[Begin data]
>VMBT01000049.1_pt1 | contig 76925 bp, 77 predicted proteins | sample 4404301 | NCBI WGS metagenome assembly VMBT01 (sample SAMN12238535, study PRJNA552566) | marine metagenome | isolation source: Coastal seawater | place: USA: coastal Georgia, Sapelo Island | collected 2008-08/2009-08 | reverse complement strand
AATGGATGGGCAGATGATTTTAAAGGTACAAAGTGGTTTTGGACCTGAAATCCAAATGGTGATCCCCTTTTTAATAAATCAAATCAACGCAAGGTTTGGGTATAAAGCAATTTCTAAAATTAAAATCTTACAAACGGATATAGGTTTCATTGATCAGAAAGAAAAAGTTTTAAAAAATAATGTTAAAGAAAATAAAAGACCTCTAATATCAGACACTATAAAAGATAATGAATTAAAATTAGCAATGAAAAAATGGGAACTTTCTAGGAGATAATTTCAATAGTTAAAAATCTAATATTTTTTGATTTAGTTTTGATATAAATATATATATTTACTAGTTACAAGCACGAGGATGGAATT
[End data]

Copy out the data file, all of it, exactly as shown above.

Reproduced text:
>VMBT01000049.1_pt1 | contig 76925 bp, 77 predicted proteins | sample 4404301 | NCBI WGS metagenome assembly VMBT01 (sample SAMN12238535, study PRJNA552566) | marine metagenome | isolation source: Coastal seawater | place: USA: coastal Georgia, Sapelo Island | collected 2008-08/2009-08 | reverse complement strand
AATGGATGGGCAGATGATTTTAAAGGTACAAAGTGGTTTTGGACCTGAAATCCAAATGGTGATCCCCTTTTTAATAAATCAAATCAACGCAAGGTTTGGGTATAAAGCAATTTCTAAAATTAAAATCTTACAAACGGATATAGGTTTCATTGATCAGAAAGAAAAAGTTTTAAAAAATAATGTTAAAGAAAATAAAAGACCTCTAATATCAGACACTATAAAAGATAATGAATTAAAATTAGCAATGAAAAAATGGGAACTTTCTAGGAGATAATTTCAATAGTTAAAAATCTAATATTTTTTGATTTAGTTTTGATATAAATATATATATTTACTAGTTACAAGCACGAGGATGGAATT